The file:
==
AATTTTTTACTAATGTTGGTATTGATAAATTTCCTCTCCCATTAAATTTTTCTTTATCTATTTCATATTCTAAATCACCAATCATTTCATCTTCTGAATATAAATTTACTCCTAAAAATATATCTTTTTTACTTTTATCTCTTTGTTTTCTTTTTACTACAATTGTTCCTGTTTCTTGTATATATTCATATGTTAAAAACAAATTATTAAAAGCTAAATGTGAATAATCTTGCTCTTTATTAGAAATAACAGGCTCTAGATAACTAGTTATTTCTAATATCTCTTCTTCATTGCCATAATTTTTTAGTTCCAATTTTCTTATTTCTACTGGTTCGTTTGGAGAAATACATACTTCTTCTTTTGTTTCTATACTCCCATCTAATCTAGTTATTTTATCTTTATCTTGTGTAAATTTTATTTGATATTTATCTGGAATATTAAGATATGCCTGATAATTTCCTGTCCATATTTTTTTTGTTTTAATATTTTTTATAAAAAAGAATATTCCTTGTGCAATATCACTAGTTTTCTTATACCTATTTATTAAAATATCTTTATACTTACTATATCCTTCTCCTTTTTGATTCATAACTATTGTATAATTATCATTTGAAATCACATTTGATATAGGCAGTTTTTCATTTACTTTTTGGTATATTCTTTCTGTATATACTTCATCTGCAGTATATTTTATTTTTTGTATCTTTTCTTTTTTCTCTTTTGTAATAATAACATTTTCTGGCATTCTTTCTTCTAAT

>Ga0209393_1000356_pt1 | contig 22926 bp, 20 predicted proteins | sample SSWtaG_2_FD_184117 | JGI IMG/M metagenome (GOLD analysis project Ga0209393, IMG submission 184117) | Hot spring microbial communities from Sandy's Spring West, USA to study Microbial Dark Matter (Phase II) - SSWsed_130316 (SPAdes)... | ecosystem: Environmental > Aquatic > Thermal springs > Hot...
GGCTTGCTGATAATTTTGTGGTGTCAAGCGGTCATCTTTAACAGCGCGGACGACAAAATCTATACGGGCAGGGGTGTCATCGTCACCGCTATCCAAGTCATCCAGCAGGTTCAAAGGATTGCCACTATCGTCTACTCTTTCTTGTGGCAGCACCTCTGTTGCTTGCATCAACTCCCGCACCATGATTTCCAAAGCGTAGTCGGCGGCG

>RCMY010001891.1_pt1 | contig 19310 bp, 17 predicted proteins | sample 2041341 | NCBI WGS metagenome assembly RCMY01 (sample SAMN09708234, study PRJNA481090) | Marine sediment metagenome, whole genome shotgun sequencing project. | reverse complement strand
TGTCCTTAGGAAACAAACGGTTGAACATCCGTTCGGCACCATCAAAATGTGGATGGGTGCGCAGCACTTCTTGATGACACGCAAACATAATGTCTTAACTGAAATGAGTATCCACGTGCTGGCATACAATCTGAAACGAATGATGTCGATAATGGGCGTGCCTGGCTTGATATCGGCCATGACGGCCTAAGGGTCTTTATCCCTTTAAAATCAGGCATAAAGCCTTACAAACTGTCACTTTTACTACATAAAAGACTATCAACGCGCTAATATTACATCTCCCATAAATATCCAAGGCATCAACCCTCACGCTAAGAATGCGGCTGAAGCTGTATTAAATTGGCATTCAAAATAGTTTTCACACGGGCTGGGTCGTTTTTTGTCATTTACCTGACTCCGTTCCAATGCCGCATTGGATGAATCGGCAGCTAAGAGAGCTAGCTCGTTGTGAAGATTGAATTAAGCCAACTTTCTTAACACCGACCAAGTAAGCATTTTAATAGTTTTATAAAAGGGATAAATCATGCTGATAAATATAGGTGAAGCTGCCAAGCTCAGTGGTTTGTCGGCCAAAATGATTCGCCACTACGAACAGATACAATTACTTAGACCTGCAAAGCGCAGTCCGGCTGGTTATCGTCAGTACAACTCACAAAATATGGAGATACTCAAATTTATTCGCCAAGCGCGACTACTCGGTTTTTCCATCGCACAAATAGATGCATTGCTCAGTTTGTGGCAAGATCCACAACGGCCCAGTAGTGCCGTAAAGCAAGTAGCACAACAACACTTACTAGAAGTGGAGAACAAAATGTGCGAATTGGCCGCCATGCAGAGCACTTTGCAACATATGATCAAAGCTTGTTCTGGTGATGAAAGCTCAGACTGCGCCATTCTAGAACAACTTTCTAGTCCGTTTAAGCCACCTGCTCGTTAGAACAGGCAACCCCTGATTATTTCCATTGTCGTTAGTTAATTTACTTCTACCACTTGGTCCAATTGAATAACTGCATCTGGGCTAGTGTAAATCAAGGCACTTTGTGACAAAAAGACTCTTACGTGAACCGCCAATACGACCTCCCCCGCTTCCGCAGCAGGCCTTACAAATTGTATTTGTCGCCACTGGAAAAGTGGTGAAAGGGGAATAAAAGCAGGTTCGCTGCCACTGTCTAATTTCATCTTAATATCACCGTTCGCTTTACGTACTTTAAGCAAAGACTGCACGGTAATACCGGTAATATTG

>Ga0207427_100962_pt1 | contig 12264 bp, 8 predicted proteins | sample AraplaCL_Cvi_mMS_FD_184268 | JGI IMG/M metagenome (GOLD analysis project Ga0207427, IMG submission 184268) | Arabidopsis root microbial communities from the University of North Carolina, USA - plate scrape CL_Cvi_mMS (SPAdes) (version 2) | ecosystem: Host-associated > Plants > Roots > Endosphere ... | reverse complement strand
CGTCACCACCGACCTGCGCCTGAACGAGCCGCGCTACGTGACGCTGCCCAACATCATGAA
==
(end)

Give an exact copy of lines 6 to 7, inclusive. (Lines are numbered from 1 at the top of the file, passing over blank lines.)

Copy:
>Ga0207427_100962_pt1 | contig 12264 bp, 8 predicted proteins | sample AraplaCL_Cvi_mMS_FD_184268 | JGI IMG/M metagenome (GOLD analysis project Ga0207427, IMG submission 184268) | Arabidopsis root microbial communities from the University of North Carolina, USA - plate scrape CL_Cvi_mMS (SPAdes) (version 2) | ecosystem: Host-associated > Plants > Roots > Endosphere ... | reverse complement strand
CGTCACCACCGACCTGCGCCTGAACGAGCCGCGCTACGTGACGCTGCCCAACATCATGAA